19 May, 2010 / BY John Mayes

Cutting time, cost and complexity with lean, the JJS way

Following recent economic challenges, lean principles are now more relevant than ever – a fact not lost on JJS Electronics which has long been fully committed to the principles of lean manufacturing. Today, the EMS provider has built its reputation on an ability to save customers time, cost and complexity, a move which is proving an important differentiator as the industry emerges from the recent global downturn.

Based in the UK and Czech Republic, the JJS Electronics Business is focused on diverse prototype through to medium volume assembly work. When the company opened its additional manufacturing facility in Chomutov in the Czech Republic, it offered customers the dual benefits of offshore manufacturing and the security of working with a UK company. The resultant success of this model has been driven by the effective implementation of relevant lean philosophies. Operations Director for the JJS Czech facility, Derek Williams, explains: “Our view is that people are the key to business success; it was from that cornerstone that everything in our plan was progressed. Language was recognised as an immediate challenge and so that too became a significant plan component. To this day, the significance of our recruiting methodology and the roles that JJS personnel play remains key to our lean lines philosophy and in turn, our overall business model.”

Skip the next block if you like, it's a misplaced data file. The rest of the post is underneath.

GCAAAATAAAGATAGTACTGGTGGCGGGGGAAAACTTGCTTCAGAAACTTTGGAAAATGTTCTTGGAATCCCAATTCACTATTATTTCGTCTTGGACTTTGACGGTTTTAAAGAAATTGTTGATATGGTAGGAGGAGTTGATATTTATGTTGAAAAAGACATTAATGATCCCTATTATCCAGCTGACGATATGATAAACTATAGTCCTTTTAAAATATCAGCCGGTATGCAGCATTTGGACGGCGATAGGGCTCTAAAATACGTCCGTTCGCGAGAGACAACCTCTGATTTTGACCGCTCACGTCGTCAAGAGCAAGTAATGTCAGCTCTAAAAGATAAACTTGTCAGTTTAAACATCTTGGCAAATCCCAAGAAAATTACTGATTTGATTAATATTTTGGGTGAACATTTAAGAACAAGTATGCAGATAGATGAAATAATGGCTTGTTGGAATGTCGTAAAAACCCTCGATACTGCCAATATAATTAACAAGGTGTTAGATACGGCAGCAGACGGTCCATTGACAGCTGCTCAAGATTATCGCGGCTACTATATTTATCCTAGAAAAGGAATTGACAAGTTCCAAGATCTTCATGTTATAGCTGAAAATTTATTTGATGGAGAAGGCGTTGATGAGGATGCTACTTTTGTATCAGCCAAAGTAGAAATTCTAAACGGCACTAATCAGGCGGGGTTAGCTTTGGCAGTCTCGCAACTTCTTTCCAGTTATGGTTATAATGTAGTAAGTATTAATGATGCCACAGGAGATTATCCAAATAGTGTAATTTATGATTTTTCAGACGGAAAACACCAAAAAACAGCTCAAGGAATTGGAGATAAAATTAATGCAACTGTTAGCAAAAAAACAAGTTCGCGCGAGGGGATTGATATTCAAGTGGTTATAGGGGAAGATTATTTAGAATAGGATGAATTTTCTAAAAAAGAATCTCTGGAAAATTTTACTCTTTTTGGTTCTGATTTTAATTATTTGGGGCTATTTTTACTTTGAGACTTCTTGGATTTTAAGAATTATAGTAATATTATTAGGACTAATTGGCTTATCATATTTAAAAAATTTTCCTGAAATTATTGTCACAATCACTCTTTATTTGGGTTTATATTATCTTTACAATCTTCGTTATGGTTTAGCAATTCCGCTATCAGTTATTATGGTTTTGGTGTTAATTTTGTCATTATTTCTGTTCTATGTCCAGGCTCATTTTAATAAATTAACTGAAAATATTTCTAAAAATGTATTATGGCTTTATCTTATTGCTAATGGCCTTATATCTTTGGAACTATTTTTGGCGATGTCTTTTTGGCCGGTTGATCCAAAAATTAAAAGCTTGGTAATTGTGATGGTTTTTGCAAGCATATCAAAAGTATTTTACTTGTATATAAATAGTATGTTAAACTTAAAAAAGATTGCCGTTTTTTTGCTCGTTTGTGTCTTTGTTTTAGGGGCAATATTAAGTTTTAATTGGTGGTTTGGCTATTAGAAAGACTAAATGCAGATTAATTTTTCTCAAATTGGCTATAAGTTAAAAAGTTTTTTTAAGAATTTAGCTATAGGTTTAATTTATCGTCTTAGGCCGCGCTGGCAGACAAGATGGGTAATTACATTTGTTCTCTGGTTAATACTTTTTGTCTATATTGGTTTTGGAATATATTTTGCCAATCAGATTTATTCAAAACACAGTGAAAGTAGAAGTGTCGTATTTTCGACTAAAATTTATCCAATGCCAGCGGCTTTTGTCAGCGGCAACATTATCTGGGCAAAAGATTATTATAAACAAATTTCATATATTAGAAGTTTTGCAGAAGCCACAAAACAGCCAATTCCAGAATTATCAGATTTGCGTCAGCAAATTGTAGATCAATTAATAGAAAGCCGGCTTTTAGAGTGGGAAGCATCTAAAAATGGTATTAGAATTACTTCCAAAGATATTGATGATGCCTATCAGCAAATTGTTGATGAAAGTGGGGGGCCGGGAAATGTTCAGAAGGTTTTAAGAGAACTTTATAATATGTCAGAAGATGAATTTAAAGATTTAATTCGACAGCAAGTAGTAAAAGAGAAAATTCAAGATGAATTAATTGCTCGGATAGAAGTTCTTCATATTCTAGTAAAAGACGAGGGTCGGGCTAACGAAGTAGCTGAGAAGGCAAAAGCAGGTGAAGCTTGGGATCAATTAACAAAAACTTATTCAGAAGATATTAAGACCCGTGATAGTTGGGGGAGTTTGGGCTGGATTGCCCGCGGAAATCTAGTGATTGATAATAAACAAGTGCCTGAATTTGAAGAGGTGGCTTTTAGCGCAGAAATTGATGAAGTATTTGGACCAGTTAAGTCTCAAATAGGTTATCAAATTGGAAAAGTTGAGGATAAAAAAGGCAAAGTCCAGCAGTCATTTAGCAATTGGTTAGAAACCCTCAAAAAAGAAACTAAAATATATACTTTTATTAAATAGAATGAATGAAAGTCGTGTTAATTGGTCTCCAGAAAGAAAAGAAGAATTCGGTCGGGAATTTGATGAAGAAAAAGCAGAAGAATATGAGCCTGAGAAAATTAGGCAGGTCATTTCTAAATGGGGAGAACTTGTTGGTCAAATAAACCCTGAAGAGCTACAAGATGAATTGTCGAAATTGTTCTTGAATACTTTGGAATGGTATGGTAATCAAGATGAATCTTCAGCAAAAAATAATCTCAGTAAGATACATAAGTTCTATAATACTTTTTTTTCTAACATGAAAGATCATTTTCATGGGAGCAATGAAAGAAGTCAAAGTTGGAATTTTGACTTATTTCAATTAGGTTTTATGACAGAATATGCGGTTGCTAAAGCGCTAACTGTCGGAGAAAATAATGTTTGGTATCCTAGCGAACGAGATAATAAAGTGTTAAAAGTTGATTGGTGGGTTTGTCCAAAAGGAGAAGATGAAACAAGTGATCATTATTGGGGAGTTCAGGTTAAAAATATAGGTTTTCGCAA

Today, JJS possesses a special proficiency in non-electronics based precision mechanical assembly techniques, known as mechatronics. Added to PCB, cable, electrical and system assembly, this activity represents an integrated manufacturing service beyond basic PCB assembly. Naturally, complex mechanical assemblies demand high levels of skill. At JJS, this is the product of a lean process that includes the continuous breakdown of all build procedures with the objective to ‘de-skill’ each element to boost the scalability and consistency with which complex electroPage 2 of 2 PR12 – Lean PR May 2010 mechanical systems can be produced. In the context of line balancing, this includes time trials and the analysis of work content present in each process step.

NPI and short run manufacturing projects demand a special balance of set-up and production skills and are not conducive to extensive and potentially unreliable assembly documentation. JJS has developed a training process which promotes step-by-step analysis supported by pictorial guidance, ideal for assembly operations involving mixed model lines. JJS also rewrites customer documentation as standard, incorporating BoM analysis to process map and balance workflow. Other lean practices include an integrated closed loop test strategy focused on fault prevention rather than repair. Derek concludes: “Thanks to our implementation of lean, our international direct order fulfilment and distribution capabilities enable customers to outsource logistics and after-sales responsibility to us. This often means they don’t touch their products before they are delivered to their customers - reducing leadtime, improving inventory efficiency, minimising material storage and cutting logistics costs.”

Written by John Mayes

John is a business consultant with an extensive career spanning over 30 years. During this time Chris has set up, led, and acquired highly successful component distribution and EMS companies including Paragon Electronics and JJS Manufacturing.